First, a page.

Warning: Monday Morning Rant About to Occur
I’m sorry that this may turn into a Monday rant. I prefer a positive approach but I’ve grown increasingly irritated with the generalization of generations.
I recently touched on this in an article called Hey, wait, I think I’m a Millennial, too . It seems I wasn’t alone and many people shared the same sentiment.
It’s to the point of information overload and we tend to discuss everything in terms of generations. A few years ago, I bought into all of this as well when it first became a hot topic. I read the books on managing by generations and it seemed to make sense – at that time. But, as my younger self would say, I’M SOOOOO OVER THAT NOW.
Sure it’s true that for the first time in history, we have several generations working side by side. And we all know that Millennials are lazy and don’t want to work past 5:00 plus, all they do is text. We also know that the Baby Boomer is really a stick in the mud and ignorant when it comes to technology, right?
See how silly those last two statements sound?
But that’s what we do. We don’t do ourselves any favors by making generalizations and assumptions.
I’m a baby boomer and many ideals espoused by the Millennial are just as important to me. And so much talk seems to be about the Boomber versus the Millennial. What about the generation in between? The Gen X seems to be a forgotten generation.
Sweeping generalizations turn into assumptions and there’s nothing good about an assumption.
When we make an assumption, it means that we are blind to the truth. It means that our critical thought process has been thrown out the window. It means that we don’t fully understand a situation. And when we don’t, we have a tendency to fill in missing information by making up information that seems to fit into the story.
Assumptions are dangerous – inside and outside of work.
The key is to be able to effectively address and take advantage of the values and expectations of each individual – not generation – but each individual. Don’t follow blanket stereotypes.
Communication is always better than assumption. Strong managers build strong relationships with their employees. They don’t build it by generations – they build it with individuals.
Ongoing and open lines of communication will keep professional objectives clear, projects focused, and will lessen any potential workplace conflicts.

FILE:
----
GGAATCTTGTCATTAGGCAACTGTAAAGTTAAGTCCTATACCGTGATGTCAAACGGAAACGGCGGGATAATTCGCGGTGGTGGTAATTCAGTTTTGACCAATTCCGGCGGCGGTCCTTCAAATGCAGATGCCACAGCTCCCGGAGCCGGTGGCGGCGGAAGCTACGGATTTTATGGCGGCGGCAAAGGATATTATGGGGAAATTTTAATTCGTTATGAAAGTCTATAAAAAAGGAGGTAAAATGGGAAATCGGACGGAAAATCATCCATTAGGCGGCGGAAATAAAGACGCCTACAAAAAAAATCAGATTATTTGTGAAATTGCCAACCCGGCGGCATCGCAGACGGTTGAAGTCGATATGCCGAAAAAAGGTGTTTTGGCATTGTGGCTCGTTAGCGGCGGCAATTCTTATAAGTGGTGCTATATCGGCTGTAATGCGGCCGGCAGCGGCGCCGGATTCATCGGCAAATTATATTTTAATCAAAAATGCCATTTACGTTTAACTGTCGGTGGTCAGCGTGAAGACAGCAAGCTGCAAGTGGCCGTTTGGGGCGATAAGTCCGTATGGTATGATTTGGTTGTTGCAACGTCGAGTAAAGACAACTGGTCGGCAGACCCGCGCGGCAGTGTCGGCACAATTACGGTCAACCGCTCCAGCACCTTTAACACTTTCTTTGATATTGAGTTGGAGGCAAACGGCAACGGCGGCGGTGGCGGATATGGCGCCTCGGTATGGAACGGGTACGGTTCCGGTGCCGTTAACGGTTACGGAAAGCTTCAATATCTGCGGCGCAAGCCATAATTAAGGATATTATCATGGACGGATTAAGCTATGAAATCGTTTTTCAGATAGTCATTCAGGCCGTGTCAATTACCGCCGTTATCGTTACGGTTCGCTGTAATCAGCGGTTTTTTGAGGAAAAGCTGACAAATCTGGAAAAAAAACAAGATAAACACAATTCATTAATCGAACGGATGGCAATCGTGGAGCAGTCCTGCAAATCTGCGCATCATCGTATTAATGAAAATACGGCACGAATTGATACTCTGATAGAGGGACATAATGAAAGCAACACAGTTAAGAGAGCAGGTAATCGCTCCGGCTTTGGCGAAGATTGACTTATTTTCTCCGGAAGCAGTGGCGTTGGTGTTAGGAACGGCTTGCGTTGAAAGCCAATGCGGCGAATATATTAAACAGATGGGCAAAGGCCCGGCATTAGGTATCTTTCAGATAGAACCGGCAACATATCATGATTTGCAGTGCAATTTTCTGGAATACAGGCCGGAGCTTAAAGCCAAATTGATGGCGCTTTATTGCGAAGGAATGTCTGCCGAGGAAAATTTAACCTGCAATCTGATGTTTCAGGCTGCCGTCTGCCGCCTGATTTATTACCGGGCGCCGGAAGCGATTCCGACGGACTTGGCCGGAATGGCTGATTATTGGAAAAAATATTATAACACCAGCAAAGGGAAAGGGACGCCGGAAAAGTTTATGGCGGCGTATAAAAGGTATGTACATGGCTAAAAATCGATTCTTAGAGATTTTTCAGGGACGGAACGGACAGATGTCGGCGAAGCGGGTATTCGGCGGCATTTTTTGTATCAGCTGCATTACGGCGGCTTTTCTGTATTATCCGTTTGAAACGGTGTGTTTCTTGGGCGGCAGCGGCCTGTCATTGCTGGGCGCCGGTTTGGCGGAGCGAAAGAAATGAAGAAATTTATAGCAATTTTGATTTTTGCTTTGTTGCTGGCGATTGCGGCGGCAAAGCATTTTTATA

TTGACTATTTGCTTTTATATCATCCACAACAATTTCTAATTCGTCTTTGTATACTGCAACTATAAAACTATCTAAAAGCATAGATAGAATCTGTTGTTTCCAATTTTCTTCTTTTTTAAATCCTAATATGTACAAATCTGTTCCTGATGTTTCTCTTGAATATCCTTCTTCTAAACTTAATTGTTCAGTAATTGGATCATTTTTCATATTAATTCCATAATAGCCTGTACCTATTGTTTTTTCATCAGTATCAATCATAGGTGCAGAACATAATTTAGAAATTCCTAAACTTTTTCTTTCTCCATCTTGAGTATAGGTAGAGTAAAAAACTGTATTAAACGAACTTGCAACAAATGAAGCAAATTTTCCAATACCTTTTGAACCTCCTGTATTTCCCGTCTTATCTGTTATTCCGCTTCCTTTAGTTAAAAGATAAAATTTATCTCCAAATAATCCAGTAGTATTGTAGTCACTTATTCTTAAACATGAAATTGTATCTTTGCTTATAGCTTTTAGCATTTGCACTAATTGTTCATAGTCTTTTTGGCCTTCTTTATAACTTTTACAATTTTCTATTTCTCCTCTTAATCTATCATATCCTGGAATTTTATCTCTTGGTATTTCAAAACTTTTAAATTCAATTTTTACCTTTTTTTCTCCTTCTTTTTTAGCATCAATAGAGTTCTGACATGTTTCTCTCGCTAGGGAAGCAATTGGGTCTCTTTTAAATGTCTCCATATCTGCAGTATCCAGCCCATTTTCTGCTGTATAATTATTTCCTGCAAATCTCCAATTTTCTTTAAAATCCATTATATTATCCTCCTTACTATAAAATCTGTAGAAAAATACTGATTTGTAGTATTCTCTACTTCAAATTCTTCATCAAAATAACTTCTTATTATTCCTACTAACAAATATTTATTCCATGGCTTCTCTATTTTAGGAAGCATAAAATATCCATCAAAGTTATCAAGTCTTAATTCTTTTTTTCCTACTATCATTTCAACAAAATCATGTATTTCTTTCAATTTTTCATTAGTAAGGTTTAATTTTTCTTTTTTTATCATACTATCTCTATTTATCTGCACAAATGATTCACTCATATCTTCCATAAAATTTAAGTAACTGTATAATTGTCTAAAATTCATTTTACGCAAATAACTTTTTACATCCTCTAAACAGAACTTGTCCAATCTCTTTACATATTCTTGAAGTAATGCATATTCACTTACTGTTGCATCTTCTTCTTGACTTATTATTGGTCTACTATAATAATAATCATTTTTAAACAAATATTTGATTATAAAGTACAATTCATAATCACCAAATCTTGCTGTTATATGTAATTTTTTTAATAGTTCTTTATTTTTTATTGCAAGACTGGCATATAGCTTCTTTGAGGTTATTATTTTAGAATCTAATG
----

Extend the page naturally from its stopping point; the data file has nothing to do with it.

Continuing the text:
It’s all about communication.
The foundation for this type of communication comes in the form of one thing, understanding.
There are three simple ways to get to know your individual employees and to improve communication:
- Ask Questions
- Listen for Answers
- Act upon it
If you want employees to thrive, understand what type of atmosphere they need in order to work best. This may mean everything from the work to the relationship with co-workers and even the physical environment.
Questions to Consider:
How Do You Want to Develop Professionally?
It sounds so simple but too many managers do not make a habit of asking this question. Organizations know that having a skilled team pushes results. Don’t think that the Boomer doesn’t have a professional development plan.
Most employees want to continue to grow and develop their career. Professional Development is energizing.
What Do You Really Love to Work On / What Motivates You?
There are things we love to do and things that drive us crazy. We can’t always get away from those mundane duties we dislike but it’s important to understand where the talents and desires lie within our employees. Being happy can lead to greater productivity and greater job fulfillment. Assigning projects and tasks based on interests often produces the best results.
How Do You Like to be Managed?
Does your employee like to be left alone to do their job or do they need regular sessions to “touch base”? What level works for them? Work will be less frustrating if both can agree to a style that compliments.
How Do You Like to Receive Feedback?
This will go a long way to combat potential conflict. Some employees also need or want feedback more frequently. Some employees don’t want to see you unless there is a problem. Ask them what works best.
How Do You Like to Communicate / Interact?
Some people love face-to-face interaction and some people are just fine with short emails. Are they a “bottom line” person or do they need more of an overall explanation? Do they enjoy participating in company functions or do they prefer to keep your social life and work life completely separated? Not everyone wants to be in the “birthday club.” Everyone has a communication style that suits them. Pay attention to each other’s preferred method of communication.
What Are Your Ideas?
Employees have lots of ideas on how to improve the business. After all, they are involved in the day-to-day happenings on a very tactical level. Managers love innovation and critical thinking. They also love better ways of performing the work. Never underestimate the ideas that your employees bring to the table.
How Do You Want to be Rewarded?
You may be surprised by the answers. You don’t always have an accurate picture of what your employees truly want. But if you give them a chance to spell it out for you, you’ll have a clear vision of how you can motivate them. If you can change up your reward system to incorporate additional days off, alternate work schedules, work from home, casual Fridays, or a structured bonus program, they’ll likely be more willing to put in that extra effort.
Okay, I guess I did have a bit of a rant-like post. The bottom line is this: Get to know the individual and not the generation.
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